Veracity of scientists’ opinion doubted
- posted Jan 21, 2014 at 4:00 PM
Re: Starfish on the decline (News, Jan. 17)
Paula Romagosa is a marine biologist and curator of Sidney’s Shaw Ocean Discovery Centre, a commercial enterprise with no governmental duty of accountability to taxpayers, so her opinion as to what is causing the ‘mysterious mass starfish deaths along the Pacific coastline’ may be interesting, but it is simply one scientist’s opinion.
According to staff writers Peter Rusland and Kyle Wells, ‘Romagosa doubted the starfish crisis was sparked by Pacific radiation from the meltdown of Japan’s Fukushima nuclear plant.’
I am not scientific but I am a trained historian (BA, University of San Francisco), and it seems highly unlikely that this alarming ‘starfish wasting syndrome’ is not being caused by a toxic brew of Fukushima radiation and the constant aerial chem spraying of aluminum, barium and strontium nanoparticulates – called ‘geo-engineering’ or ‘solar radiation management’ producing global dimming – which has been easily visible from our Rockland balcony for a number of years.
I look forward to seeing how reporters Rusland and Wells follow this very important story in the coming months, and hope that government scientists in all jurisdictions will be held accountable by their diligence.
Pacific coast starfish dying in record numbers
- by Staff Writer – Victoria News
- posted Jan 3, 2014 at 11:00 AM— updated Jan 3, 2014 at 3:22 PM
Mysterious mass starfish deaths along the Pacific coastline have marine biologists scratching their heads and scrambling to find a cause.
They’re also worried about how seastar wasting syndrome will affect ecosystems spanning Alaska to California, including those in the Greater Victoria area.
“We’ve seen it all along the Saanich Inlet, we’ve seen it around the Gulf Islands, it started in Howe Sound,” said marine biologist Paula Romagosa, curator of Sidney’s Shaw Ocean Discovery Centre.
“It’s quite serious. Nothing like this has been seen before, not to this extent.”
Just what it is that’s wiping out about 30 per cent of the coast’s observable starfish is still unknown.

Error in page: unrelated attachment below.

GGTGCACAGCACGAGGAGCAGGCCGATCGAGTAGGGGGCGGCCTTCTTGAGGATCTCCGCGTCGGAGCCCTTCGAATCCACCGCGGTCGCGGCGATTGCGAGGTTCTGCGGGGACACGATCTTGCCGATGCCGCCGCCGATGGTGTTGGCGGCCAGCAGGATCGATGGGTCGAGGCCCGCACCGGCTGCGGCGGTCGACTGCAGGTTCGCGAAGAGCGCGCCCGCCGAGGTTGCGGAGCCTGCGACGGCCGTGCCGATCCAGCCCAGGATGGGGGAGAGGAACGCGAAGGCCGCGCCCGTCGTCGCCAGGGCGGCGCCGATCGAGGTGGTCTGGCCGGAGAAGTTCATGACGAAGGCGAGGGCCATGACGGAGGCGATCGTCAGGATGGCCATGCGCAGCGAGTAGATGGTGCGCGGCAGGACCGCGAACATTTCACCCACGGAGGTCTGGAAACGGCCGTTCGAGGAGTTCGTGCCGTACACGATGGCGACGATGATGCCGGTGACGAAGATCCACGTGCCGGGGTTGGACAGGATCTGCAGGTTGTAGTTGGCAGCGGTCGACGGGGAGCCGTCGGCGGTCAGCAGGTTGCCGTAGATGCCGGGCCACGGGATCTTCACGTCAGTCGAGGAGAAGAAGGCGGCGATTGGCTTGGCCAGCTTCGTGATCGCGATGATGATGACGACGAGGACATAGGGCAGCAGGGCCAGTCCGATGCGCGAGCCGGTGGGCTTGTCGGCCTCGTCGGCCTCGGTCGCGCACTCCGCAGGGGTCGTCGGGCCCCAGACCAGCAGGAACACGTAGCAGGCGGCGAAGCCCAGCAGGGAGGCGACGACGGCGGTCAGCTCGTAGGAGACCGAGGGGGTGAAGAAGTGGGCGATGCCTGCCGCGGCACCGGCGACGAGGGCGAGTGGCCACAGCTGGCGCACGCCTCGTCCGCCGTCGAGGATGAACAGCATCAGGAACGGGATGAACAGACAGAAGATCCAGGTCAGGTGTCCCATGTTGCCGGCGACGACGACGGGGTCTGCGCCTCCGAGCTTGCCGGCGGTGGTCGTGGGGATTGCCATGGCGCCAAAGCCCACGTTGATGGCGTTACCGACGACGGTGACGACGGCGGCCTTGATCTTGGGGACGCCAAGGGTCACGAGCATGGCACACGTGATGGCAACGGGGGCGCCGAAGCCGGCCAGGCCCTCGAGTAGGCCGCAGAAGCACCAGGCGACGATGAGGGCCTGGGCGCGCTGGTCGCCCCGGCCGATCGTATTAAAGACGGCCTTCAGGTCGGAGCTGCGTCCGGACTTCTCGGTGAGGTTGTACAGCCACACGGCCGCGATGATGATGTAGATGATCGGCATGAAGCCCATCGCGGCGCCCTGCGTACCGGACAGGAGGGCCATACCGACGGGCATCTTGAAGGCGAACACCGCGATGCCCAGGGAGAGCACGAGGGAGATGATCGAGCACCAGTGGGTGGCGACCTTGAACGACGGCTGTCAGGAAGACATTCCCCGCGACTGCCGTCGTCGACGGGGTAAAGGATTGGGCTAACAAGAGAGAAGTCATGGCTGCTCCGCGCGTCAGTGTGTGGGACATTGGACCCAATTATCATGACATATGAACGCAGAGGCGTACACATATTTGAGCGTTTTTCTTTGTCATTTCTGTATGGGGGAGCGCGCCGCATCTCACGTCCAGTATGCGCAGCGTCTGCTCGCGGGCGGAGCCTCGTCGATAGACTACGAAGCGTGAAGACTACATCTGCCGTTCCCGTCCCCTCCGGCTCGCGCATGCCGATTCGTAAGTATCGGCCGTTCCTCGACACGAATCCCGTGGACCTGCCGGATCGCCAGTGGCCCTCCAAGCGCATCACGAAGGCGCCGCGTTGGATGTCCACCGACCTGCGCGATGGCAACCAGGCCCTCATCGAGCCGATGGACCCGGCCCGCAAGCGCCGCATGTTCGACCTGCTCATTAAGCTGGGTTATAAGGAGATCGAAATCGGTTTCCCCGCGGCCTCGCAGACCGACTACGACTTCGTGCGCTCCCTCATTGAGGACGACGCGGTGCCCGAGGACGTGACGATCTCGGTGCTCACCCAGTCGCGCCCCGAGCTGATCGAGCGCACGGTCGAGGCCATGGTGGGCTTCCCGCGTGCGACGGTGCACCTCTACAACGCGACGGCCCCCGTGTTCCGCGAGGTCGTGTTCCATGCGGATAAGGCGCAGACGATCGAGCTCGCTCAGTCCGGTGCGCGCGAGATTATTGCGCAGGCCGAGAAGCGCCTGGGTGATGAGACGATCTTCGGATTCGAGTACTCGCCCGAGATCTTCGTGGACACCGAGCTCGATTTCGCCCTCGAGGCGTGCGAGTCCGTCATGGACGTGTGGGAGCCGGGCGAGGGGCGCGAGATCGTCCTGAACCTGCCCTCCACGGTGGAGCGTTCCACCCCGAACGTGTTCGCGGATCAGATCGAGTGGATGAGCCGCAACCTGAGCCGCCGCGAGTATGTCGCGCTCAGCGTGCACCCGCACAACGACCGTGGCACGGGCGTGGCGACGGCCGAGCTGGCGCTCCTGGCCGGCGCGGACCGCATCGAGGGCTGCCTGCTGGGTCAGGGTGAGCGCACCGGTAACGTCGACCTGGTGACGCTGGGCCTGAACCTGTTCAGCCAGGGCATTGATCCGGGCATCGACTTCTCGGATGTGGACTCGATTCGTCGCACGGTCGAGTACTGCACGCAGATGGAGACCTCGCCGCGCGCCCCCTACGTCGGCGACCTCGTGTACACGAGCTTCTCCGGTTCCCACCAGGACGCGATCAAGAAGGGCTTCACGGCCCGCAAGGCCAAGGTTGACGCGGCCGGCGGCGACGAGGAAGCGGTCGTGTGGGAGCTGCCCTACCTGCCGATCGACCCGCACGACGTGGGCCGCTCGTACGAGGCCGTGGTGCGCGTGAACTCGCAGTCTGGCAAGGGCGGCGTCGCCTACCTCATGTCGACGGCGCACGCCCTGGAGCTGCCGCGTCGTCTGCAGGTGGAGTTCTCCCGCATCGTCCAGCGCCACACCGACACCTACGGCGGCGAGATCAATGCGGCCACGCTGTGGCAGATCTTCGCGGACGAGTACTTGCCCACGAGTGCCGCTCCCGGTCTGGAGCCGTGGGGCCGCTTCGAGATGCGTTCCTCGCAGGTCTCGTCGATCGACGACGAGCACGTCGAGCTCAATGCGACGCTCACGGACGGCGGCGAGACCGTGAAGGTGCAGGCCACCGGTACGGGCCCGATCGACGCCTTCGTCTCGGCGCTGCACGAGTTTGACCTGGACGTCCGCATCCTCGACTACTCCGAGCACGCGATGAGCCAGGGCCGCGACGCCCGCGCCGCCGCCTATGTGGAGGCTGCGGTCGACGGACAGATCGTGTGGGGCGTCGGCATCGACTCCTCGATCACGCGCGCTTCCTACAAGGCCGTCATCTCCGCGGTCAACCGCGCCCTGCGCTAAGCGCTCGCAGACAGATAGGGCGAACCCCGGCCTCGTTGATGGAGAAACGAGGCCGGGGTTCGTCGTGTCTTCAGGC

“I’m quite scared, to be honest. We can’t figure out what it is, so there’s no way to control it — or know if it’ll affect our food sources like fish.”
Affected populations including sunflower, sun, basket, leather, pink, common purple, vermillion, and blood stars are dying.
“We believe its some sort of virus,” Romagosa said, “but we haven’t been able to prove it yet.”
Samples have been shipped to Cornell University, UBC, UVic, and California universities.
Divers started noticing melting and dissolving seastars in September in Howe Sound.
“It could be nature taking its course from overpopulation — or something we humans have done,” she said.
Romagosa doubts the starfish crisis was sparked by Pacific radiation from the meltdown of Japan’s Fukushima nuclear plant. She said the wasting-syndrome deaths look more like a viral infection – perhaps resembling the human ebola virus – affecting adult seastars.
“Some get bald spots, and get really skinny, and start to disintegrate. With others, their guts start coming through the pores in their skin. It’s a horrible sight to see; it’s terrifying. Their legs fall off and start walking away from the body.”
It’s tough to tell if seastars are in pain, she said.
“They don’t have a brain, but do have a nervous system so they do have pain receptors, but we’ve seen no signs of distress from the ones in the aquarium. They go about their normal activities until they just fall apart.”
Starfish also play vital roles in the food chain. “Most seastars are top predators so this will affect everything in the food chain below them. All populations that depend on the seastars as a control system will start going unchecked.”
Evidence of the seastar ailment can be sent to firstname.lastname@example.org or email@example.com.
-Reporting by Peter Rusland and Kyle Wells